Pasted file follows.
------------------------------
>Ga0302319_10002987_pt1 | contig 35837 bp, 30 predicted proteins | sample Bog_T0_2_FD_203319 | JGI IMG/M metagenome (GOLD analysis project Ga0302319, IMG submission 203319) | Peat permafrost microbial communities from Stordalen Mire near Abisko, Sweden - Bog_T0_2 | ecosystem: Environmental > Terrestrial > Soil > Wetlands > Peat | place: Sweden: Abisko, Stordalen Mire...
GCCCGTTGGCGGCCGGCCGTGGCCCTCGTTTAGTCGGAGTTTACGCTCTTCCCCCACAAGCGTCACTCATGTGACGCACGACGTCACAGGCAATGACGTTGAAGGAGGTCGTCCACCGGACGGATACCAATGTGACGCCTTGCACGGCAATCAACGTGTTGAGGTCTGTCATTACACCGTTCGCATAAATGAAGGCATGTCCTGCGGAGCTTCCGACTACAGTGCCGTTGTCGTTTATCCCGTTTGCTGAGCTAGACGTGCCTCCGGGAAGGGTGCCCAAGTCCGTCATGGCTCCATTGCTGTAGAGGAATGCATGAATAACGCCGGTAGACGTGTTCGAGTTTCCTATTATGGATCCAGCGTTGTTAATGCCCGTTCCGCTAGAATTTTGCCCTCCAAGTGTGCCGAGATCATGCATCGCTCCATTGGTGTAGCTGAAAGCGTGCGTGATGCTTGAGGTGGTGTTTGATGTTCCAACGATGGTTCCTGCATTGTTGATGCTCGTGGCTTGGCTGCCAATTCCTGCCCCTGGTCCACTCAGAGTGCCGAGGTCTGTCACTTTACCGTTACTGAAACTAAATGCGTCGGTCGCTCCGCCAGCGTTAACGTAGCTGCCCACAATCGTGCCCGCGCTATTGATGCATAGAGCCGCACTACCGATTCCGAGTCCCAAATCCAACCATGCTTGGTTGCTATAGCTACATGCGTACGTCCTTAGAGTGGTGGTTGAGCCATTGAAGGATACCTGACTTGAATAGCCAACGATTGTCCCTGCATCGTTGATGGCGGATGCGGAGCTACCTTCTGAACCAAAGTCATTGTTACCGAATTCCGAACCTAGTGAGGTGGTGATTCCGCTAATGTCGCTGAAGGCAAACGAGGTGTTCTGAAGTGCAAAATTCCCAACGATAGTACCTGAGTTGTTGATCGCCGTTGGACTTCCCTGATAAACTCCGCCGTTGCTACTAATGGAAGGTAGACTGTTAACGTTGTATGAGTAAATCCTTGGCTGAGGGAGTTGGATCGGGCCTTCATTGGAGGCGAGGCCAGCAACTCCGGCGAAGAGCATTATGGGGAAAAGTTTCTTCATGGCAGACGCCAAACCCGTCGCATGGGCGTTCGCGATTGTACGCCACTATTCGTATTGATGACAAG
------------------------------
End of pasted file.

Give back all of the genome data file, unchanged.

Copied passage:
>Ga0302319_10002987_pt1 | contig 35837 bp, 30 predicted proteins | sample Bog_T0_2_FD_203319 | JGI IMG/M metagenome (GOLD analysis project Ga0302319, IMG submission 203319) | Peat permafrost microbial communities from Stordalen Mire near Abisko, Sweden - Bog_T0_2 | ecosystem: Environmental > Terrestrial > Soil > Wetlands > Peat | place: Sweden: Abisko, Stordalen Mire...
GCCCGTTGGCGGCCGGCCGTGGCCCTCGTTTAGTCGGAGTTTACGCTCTTCCCCCACAAGCGTCACTCATGTGACGCACGACGTCACAGGCAATGACGTTGAAGGAGGTCGTCCACCGGACGGATACCAATGTGACGCCTTGCACGGCAATCAACGTGTTGAGGTCTGTCATTACACCGTTCGCATAAATGAAGGCATGTCCTGCGGAGCTTCCGACTACAGTGCCGTTGTCGTTTATCCCGTTTGCTGAGCTAGACGTGCCTCCGGGAAGGGTGCCCAAGTCCGTCATGGCTCCATTGCTGTAGAGGAATGCATGAATAACGCCGGTAGACGTGTTCGAGTTTCCTATTATGGATCCAGCGTTGTTAATGCCCGTTCCGCTAGAATTTTGCCCTCCAAGTGTGCCGAGATCATGCATCGCTCCATTGGTGTAGCTGAAAGCGTGCGTGATGCTTGAGGTGGTGTTTGATGTTCCAACGATGGTTCCTGCATTGTTGATGCTCGTGGCTTGGCTGCCAATTCCTGCCCCTGGTCCACTCAGAGTGCCGAGGTCTGTCACTTTACCGTTACTGAAACTAAATGCGTCGGTCGCTCCGCCAGCGTTAACGTAGCTGCCCACAATCGTGCCCGCGCTATTGATGCATAGAGCCGCACTACCGATTCCGAGTCCCAAATCCAACCATGCTTGGTTGCTATAGCTACATGCGTACGTCCTTAGAGTGGTGGTTGAGCCATTGAAGGATACCTGACTTGAATAGCCAACGATTGTCCCTGCATCGTTGATGGCGGATGCGGAGCTACCTTCTGAACCAAAGTCATTGTTACCGAATTCCGAACCTAGTGAGGTGGTGATTCCGCTAATGTCGCTGAAGGCAAACGAGGTGTTCTGAAGTGCAAAATTCCCAACGATAGTACCTGAGTTGTTGATCGCCGTTGGACTTCCCTGATAAACTCCGCCGTTGCTACTAATGGAAGGTAGACTGTTAACGTTGTATGAGTAAATCCTTGGCTGAGGGAGTTGGATCGGGCCTTCATTGGAGGCGAGGCCAGCAACTCCGGCGAAGAGCATTATGGGGAAAAGTTTCTTCATGGCAGACGCCAAACCCGTCGCATGGGCGTTCGCGATTGTACGCCACTATTCGTATTGATGACAAG